So, I finally finished
I was so absorbed by the novel that I really ended up taking my time and enjoying it. The story is haunting, beautiful, and perfect.
A few years ago I read The Things They Carried By Tim O’Brien.What I loved most about that novel appeared a little bit in this novel as well. That is: the nature of truth vs. story. What is true? And if the story you tell isn’t exactly true, can it still be truthful? For instance
The things I believe can’t all be true, though one of them must be. But I believe in all of them, all three versions of Luke, at one and the same time. This contradictory way of believing seems to me, right now, the only way I can believe anything. Whatever the truth is, I will be ready for it.
This is also a belief of mine. This also may be untrue.
Fascinating! What Atwood is saying here through Offred is powerful stuff. Reading this so closely to Maus I & II already had me thinking about what it takes to cope through a traumatic event. Offred, having been removed of everything she has known, develops the best way she can to survive the Gileadean Takeover.
The story then chronicles Offred’s discovery of a way to thrive under oppression. Surviving and thriving are accomplished differently. In Offred’s case it seems easy to believe that her thriving is a disloyalty to everything that came before. But is it a crime to fall in love, to find hope again, when you’ve believed for so long the world around you was basically hell? It’s all speculative, to ask yourself what you would do in Offred’s situation. But that’s why this novel is so powerful. If the reader can imagine for a moment what they would do in Offred’s place, essentially how they would react to a totalitarian takeover, it may provide the reader an awareness of the world.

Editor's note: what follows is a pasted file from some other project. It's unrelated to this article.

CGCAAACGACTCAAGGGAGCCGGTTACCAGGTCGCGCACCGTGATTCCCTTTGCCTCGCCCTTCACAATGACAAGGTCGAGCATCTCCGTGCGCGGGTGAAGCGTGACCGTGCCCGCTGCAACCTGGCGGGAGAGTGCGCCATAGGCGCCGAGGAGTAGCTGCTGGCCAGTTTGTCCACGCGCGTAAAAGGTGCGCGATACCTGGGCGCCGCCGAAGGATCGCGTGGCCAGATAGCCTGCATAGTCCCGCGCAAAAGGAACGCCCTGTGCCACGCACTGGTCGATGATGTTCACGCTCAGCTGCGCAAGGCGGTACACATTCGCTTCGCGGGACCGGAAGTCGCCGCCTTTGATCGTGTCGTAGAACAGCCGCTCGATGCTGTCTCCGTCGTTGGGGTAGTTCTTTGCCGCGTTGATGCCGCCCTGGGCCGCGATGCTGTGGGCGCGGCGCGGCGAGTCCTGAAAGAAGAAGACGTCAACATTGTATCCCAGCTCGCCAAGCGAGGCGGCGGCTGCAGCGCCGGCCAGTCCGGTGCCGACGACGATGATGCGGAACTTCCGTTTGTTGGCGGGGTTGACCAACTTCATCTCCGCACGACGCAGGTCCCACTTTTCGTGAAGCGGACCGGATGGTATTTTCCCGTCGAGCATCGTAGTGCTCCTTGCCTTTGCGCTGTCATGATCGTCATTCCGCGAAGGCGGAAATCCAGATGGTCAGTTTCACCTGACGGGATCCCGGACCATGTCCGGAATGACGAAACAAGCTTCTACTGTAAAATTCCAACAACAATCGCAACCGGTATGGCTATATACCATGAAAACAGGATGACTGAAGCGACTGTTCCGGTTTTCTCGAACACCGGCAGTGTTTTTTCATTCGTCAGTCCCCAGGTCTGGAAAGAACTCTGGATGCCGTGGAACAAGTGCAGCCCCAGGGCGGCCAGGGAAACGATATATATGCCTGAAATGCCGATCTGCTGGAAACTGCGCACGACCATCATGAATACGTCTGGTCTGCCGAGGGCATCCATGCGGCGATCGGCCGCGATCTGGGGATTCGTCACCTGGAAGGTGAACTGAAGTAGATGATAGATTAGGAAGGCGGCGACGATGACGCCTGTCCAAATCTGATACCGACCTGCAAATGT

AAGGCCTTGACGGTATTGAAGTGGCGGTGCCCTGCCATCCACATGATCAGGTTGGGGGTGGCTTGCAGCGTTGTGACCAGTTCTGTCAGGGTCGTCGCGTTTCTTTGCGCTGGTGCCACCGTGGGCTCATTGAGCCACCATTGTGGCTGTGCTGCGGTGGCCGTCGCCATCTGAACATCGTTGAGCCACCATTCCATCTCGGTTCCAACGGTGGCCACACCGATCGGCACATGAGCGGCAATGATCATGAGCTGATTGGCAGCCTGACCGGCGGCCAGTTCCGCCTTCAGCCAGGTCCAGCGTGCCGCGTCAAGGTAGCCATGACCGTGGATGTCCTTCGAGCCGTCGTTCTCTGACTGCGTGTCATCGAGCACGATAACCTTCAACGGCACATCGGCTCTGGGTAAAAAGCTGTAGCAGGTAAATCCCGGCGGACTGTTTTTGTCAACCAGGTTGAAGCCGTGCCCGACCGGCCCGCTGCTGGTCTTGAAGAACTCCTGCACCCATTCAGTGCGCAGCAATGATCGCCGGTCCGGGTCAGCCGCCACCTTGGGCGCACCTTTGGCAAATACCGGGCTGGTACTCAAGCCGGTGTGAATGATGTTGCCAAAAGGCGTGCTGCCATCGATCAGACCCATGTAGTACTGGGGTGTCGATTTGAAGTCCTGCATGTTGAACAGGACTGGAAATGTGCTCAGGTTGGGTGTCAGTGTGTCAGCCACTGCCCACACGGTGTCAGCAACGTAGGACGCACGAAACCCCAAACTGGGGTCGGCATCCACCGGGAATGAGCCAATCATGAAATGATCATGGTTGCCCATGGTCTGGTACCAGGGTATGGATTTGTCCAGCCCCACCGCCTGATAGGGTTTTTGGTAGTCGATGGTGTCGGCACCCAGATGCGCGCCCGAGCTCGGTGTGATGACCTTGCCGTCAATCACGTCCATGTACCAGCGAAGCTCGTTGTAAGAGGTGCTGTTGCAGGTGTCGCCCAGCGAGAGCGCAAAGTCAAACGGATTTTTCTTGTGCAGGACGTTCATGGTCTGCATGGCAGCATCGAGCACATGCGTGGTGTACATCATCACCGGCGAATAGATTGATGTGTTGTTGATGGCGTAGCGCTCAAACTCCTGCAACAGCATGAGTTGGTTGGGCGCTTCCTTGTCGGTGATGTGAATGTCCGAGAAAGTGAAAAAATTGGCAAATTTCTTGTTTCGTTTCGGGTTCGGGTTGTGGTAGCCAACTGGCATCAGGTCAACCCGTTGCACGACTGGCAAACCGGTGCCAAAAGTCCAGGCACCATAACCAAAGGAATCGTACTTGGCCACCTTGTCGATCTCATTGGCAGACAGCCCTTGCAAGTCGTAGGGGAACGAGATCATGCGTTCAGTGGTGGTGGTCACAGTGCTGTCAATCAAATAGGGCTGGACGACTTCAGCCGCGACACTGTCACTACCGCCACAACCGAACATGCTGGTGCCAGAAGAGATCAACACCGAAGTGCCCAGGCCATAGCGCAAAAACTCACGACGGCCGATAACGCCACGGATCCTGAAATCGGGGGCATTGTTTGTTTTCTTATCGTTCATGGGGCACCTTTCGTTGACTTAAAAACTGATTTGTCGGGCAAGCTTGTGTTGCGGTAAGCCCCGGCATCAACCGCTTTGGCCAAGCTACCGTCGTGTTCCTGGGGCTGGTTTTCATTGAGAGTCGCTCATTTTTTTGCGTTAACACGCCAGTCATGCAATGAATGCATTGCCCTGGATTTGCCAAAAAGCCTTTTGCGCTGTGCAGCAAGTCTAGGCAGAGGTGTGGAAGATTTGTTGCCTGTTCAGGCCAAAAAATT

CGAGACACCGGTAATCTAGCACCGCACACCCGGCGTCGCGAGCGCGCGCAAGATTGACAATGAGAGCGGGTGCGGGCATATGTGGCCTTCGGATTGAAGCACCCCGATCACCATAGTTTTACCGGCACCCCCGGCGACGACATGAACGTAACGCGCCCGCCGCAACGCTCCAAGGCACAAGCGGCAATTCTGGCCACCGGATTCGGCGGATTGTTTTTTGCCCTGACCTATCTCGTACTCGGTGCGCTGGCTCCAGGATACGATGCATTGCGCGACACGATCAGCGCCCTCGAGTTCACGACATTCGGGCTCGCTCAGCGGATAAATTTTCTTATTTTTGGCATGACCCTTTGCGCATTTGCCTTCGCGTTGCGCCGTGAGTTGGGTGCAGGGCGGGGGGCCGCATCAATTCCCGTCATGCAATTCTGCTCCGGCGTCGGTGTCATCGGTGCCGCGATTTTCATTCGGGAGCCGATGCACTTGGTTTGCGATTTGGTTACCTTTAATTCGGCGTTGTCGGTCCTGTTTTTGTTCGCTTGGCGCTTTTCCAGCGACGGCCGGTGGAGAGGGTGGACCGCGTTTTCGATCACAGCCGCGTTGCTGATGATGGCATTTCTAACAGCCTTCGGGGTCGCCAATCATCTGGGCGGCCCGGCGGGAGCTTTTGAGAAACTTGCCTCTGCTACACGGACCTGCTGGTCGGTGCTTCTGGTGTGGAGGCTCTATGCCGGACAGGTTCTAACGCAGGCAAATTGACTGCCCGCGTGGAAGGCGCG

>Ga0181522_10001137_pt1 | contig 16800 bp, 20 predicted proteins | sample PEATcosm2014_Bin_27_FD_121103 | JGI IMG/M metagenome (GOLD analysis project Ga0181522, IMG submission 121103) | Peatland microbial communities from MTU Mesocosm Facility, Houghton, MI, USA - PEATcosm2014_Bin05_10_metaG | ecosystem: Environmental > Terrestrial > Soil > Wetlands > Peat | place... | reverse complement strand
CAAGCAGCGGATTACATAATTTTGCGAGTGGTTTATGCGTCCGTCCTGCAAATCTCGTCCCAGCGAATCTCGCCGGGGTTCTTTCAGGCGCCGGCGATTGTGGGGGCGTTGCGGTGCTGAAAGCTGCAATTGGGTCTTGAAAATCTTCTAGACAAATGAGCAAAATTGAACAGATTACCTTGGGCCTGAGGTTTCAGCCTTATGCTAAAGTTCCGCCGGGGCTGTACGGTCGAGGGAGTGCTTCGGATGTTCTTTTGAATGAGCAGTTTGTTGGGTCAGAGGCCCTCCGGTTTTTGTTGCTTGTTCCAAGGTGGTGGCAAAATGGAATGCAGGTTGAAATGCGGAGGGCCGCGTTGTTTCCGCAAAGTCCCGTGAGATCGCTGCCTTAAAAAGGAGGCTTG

I’m not aware enough to conjecture the actual likelihood of a theocratic takeover outlined in The Handmaid’s Tale, however I believe that robbing anyone of the right to choose how to direct their own life is a great crime, one that I do not want to be part of perpetuating.
In the same vein, here is another part of the story that I loved:
Here is what I’d like to tell. I’d like to tell a story about how Moira escaped, for good this time. Or if I couldn’t tell that, I’d like to say she blew up Jezebel’s, with fifty Commanders inside it. I’d like her to end up with something daring and spectacular, some outrage, something that would befit her. But as far as I know that didn’t happen. I don’t know how she ended, or even if she did, because I never saw her again.
I wish this story were different. I wish it were more civilized. I wish it showed me in a better light, if not happier, then at least more active, less hesitant, less distracted by trivia. I wish it had more shape. I wish it were more about love, or about sudden realizations important to one’s life, or even about sunsets, birds, rainstorms, or snow.
If you’ve been reading my blog posts for very long, or ever at all, you’ll know this idea of storytelling is a huge part of how I think. And let’s be honest, who hasn’t thought something like that second part? I’m willing to bet most people wish they could tell their stories to be more fascinating, grander, or more heroic. When faced with the opportunities to make our lives those things, we often back down. I’ll talk more about what I learned from her writing style Thursday. But for now I definitely suggest reading this book if you have the time.
I give it a out of 5 for instruction and entertainment. I was pulled in and intrigued. That’s pretty good for a slim book.
Stop by tomorrow at 5 pm for another original poem by your’s truly .